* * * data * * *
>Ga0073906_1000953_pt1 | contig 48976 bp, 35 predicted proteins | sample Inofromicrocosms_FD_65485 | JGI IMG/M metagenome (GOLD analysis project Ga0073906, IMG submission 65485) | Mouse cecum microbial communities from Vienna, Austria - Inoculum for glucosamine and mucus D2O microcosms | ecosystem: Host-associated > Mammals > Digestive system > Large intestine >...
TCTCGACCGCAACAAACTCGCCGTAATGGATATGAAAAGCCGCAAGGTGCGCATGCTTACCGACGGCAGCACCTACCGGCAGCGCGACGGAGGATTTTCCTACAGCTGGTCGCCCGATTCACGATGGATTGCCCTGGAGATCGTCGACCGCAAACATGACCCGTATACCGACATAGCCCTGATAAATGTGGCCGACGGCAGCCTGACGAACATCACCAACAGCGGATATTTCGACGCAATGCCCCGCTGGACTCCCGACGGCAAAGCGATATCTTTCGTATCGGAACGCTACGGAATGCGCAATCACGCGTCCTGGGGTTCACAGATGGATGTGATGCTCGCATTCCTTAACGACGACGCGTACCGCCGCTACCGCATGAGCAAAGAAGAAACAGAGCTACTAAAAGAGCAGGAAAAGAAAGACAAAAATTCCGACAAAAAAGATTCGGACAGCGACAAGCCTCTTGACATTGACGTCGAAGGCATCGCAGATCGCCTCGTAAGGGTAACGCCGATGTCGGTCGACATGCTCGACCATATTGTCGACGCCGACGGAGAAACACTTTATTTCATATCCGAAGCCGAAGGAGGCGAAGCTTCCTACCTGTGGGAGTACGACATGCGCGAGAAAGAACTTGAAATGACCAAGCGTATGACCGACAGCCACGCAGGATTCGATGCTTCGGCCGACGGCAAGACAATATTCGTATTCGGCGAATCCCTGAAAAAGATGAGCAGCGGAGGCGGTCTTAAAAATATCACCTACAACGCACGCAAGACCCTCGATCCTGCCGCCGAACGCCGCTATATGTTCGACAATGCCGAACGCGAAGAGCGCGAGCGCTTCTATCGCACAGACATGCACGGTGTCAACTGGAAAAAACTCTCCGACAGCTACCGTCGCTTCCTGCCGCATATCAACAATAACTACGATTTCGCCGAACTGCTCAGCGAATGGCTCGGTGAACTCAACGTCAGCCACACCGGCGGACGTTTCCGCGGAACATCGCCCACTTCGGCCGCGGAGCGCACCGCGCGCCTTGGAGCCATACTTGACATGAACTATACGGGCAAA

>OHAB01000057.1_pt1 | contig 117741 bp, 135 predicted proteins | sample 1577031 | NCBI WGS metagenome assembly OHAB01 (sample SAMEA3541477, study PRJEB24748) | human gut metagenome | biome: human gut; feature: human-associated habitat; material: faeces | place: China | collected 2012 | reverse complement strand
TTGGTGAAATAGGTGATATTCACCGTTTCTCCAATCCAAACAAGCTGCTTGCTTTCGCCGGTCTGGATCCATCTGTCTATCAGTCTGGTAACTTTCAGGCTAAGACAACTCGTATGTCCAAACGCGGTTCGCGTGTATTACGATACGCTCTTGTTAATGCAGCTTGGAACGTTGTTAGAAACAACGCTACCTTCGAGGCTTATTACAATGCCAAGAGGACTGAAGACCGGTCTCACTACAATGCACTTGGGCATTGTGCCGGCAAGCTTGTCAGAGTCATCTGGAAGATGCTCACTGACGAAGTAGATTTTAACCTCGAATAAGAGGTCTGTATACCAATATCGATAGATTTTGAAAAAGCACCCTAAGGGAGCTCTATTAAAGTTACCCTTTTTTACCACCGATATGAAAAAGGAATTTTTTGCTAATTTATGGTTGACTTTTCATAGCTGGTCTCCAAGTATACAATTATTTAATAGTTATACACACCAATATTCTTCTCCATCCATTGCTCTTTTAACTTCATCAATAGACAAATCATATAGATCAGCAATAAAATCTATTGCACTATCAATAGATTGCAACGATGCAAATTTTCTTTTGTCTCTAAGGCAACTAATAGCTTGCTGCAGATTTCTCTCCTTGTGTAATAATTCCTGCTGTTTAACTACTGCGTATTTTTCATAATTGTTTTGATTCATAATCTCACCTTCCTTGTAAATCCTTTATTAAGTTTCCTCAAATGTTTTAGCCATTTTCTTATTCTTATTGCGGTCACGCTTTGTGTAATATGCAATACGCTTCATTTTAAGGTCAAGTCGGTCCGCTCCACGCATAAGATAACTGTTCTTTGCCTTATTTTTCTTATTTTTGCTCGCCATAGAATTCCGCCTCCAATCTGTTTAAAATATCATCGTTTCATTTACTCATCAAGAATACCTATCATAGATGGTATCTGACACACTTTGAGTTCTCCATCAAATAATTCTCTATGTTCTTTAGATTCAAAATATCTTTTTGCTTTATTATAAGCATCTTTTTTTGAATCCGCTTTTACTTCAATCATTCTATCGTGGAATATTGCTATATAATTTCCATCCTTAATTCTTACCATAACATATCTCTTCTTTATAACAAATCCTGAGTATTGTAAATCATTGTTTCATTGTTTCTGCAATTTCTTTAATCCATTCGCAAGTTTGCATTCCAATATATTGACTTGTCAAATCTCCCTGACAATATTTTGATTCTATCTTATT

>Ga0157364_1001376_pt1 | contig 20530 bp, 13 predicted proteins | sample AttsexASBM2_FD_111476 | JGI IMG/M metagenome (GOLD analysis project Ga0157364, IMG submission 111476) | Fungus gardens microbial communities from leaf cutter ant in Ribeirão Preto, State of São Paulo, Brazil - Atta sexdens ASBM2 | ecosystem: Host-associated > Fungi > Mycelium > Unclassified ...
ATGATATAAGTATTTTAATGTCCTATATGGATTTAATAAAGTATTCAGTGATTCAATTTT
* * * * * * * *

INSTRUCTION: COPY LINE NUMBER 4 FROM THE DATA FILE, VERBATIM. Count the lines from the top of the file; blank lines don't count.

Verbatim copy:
TTGGTGAAATAGGTGATATTCACCGTTTCTCCAATCCAAACAAGCTGCTTGCTTTCGCCGGTCTGGATCCATCTGTCTATCAGTCTGGTAACTTTCAGGCTAAGACAACTCGTATGTCCAAACGCGGTTCGCGTGTATTACGATACGCTCTTGTTAATGCAGCTTGGAACGTTGTTAGAAACAACGCTACCTTCGAGGCTTATTACAATGCCAAGAGGACTGAAGACCGGTCTCACTACAATGCACTTGGGCATTGTGCCGGCAAGCTTGTCAGAGTCATCTGGAAGATGCTCACTGACGAAGTAGATTTTAACCTCGAATAAGAGGTCTGTATACCAATATCGATAGATTTTGAAAAAGCACCCTAAGGGAGCTCTATTAAAGTTACCCTTTTTTACCACCGATATGAAAAAGGAATTTTTTGCTAATTTATGGTTGACTTTTCATAGCTGGTCTCCAAGTATACAATTATTTAATAGTTATACACACCAATATTCTTCTCCATCCATTGCTCTTTTAACTTCATCAATAGACAAATCATATAGATCAGCAATAAAATCTATTGCACTATCAATAGATTGCAACGATGCAAATTTTCTTTTGTCTCTAAGGCAACTAATAGCTTGCTGCAGATTTCTCTCCTTGTGTAATAATTCCTGCTGTTTAACTACTGCGTATTTTTCATAATTGTTTTGATTCATAATCTCACCTTCCTTGTAAATCCTTTATTAAGTTTCCTCAAATGTTTTAGCCATTTTCTTATTCTTATTGCGGTCACGCTTTGTGTAATATGCAATACGCTTCATTTTAAGGTCAAGTCGGTCCGCTCCACGCATAAGATAACTGTTCTTTGCCTTATTTTTCTTATTTTTGCTCGCCATAGAATTCCGCCTCCAATCTGTTTAAAATATCATCGTTTCATTTACTCATCAAGAATACCTATCATAGATGGTATCTGACACACTTTGAGTTCTCCATCAAATAATTCTCTATGTTCTTTAGATTCAAAATATCTTTTTGCTTTATTATAAGCATCTTTTTTTGAATCCGCTTTTACTTCAATCATTCTATCGTGGAATATTGCTATATAATTTCCATCCTTAATTCTTACCATAACATATCTCTTCTTTATAACAAATCCTGAGTATTGTAAATCATTGTTTCATTGTTTCTGCAATTTCTTTAATCCATTCGCAAGTTTGCATTCCAATATATTGACTTGTCAAATCTCCCTGACAATATTTTGATTCTATCTTATT